I read Henry’s obituary in the paper a few days later.

I learned many things from working at that Vet’s Home. One was to duck fast if something was being thrown at you.   My other realization was that health care is really about acts of kindness.   And that no man should ever die alone.

Lest we forget.

(I wrote this in 2013, and republish it every November 11).

behind the boy in the moon

I wept during Ian Brown’s plenary talk on Tuesday at the CAPHC conference. Big wet tears leaked through my mascara. I stopped myself just short of audible sobbing.

Towards the end of Ian’s closing words, I peeked at the audience around me. To my surprise, they were crying too: researchers, academics, administrators, physicians – those of impressive titles, but all people too. I pulled my tissues out of my mom purse and passed them around my table.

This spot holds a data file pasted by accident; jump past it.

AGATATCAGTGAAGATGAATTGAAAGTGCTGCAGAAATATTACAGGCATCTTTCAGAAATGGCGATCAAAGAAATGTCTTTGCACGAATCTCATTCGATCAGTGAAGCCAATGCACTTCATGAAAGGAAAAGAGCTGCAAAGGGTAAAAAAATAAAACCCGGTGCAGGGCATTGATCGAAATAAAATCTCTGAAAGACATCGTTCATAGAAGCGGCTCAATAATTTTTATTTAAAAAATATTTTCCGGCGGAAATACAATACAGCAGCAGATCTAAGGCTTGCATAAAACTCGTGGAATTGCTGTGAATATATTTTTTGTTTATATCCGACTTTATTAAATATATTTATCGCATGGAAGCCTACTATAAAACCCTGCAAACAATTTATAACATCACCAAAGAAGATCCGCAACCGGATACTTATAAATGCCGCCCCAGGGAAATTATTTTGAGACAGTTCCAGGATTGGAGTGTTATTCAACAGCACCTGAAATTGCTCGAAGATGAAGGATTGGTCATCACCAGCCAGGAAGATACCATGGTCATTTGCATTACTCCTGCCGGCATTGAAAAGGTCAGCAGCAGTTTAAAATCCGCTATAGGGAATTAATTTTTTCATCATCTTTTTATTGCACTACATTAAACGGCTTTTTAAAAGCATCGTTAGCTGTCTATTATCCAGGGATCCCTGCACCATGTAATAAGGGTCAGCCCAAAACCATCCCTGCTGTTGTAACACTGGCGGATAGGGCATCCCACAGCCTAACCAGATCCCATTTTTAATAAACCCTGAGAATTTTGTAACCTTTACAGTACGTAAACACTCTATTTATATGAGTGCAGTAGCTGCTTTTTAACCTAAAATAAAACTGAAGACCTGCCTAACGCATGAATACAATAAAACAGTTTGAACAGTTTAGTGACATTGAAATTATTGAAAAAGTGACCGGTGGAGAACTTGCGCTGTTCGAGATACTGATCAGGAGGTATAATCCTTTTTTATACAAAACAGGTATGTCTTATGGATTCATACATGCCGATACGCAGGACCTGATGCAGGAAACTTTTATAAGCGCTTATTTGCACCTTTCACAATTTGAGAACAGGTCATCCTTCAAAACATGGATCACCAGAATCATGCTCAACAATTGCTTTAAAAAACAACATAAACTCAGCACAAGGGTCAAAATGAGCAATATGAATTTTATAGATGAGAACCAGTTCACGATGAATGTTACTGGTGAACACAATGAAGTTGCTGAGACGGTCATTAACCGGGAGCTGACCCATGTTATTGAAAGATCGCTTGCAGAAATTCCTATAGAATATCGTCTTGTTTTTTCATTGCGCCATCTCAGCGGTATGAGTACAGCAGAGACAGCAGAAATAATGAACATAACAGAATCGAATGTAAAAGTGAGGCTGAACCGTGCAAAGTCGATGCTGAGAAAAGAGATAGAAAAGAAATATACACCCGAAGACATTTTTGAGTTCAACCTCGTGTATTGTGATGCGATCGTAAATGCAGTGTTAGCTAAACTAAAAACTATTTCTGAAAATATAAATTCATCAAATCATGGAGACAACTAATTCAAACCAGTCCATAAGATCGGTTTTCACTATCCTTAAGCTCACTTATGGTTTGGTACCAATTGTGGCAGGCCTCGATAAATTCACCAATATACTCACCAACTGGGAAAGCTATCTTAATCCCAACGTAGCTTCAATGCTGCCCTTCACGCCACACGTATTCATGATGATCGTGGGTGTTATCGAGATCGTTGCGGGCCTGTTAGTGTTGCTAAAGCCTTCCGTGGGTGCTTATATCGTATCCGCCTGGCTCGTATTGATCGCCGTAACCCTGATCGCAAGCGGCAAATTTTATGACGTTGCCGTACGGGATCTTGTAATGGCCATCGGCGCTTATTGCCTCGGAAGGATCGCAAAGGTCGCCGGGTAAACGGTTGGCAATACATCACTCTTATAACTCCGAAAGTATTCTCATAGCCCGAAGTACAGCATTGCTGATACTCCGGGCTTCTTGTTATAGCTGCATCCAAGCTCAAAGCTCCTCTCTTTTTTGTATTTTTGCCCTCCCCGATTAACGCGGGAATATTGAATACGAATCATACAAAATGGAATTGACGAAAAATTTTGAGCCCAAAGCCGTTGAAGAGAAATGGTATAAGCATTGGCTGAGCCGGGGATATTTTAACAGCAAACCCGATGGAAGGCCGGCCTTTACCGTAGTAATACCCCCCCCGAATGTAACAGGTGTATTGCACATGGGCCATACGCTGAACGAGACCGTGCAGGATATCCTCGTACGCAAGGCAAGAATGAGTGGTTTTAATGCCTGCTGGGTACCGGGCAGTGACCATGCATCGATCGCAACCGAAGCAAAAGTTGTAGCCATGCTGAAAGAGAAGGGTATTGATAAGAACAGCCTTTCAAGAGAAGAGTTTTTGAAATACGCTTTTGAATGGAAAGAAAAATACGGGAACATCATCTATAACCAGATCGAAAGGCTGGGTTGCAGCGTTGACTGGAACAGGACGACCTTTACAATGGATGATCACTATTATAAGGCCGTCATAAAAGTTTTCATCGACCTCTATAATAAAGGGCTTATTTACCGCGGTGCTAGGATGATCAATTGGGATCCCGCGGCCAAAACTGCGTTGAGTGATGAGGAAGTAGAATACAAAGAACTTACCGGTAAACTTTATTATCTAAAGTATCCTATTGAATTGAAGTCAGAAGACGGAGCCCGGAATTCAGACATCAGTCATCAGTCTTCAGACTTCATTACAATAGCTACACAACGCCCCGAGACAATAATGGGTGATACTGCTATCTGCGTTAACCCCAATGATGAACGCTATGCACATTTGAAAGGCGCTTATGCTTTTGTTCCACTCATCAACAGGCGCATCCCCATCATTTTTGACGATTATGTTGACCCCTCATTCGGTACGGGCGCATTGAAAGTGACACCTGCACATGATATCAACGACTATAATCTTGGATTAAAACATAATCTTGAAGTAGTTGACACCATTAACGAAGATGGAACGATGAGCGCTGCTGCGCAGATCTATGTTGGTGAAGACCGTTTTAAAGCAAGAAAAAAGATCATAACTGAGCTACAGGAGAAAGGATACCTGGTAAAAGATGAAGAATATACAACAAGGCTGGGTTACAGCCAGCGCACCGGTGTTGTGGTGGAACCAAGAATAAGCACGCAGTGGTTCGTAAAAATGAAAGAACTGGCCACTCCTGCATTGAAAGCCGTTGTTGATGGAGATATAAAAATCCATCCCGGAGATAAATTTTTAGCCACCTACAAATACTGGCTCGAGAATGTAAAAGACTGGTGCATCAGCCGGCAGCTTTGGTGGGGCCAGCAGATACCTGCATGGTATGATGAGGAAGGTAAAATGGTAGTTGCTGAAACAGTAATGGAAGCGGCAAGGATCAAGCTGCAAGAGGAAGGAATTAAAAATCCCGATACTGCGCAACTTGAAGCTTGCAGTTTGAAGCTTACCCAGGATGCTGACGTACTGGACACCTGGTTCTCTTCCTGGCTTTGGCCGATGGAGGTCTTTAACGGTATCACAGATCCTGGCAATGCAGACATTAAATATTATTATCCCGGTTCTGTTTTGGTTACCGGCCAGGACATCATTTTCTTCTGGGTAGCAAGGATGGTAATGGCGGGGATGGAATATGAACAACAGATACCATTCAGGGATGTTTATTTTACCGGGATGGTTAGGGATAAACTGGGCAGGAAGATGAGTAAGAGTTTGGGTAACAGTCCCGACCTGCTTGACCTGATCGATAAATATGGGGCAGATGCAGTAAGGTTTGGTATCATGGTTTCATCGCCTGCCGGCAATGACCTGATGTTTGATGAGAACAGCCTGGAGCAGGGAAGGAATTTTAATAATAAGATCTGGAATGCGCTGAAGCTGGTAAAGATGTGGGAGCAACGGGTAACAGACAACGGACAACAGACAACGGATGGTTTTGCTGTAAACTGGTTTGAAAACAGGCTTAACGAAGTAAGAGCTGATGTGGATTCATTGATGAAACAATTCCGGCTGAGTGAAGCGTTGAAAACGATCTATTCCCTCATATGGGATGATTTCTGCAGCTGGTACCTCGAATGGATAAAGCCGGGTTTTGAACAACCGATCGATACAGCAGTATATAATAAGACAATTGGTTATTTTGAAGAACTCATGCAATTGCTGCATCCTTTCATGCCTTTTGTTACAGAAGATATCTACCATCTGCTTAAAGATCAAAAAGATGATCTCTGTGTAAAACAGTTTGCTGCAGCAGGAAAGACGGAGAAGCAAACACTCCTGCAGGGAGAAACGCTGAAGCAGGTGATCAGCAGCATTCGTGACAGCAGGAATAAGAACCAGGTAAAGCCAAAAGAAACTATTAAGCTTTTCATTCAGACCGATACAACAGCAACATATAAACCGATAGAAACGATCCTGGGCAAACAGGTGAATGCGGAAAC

I knew why I was weeping, but I wasn’t clear on the reason for their tears. I am the parent of a young man who has an intellectual disability. I, too, have a little dream of a community of love for Aaron, like Ian’s dream for his son Walker.  But clearly my professional colleagues had their hearts touched and their tears triggered for different reasons – perhaps they were thinking about one of their past patients, or an aunt or an uncle, or even about their own vulnerability. I’ll never know.

Ian’s talk, although centred on people with intellectual disabilities (finally, they had airtime on a stage) was also a talk about what makes us human. And that’s not success or competition (as many of my accomplished friends are engaged in), but instead he expressed what makes us human is simply love and belonging. People with intellectual disabilities understand that deeply. As Ian said, the disabled do the work of love.

I can’t adequately summarize his talk. It was a profound homage to people with intellectual disabilities – the likes of which I have never bore witness to before.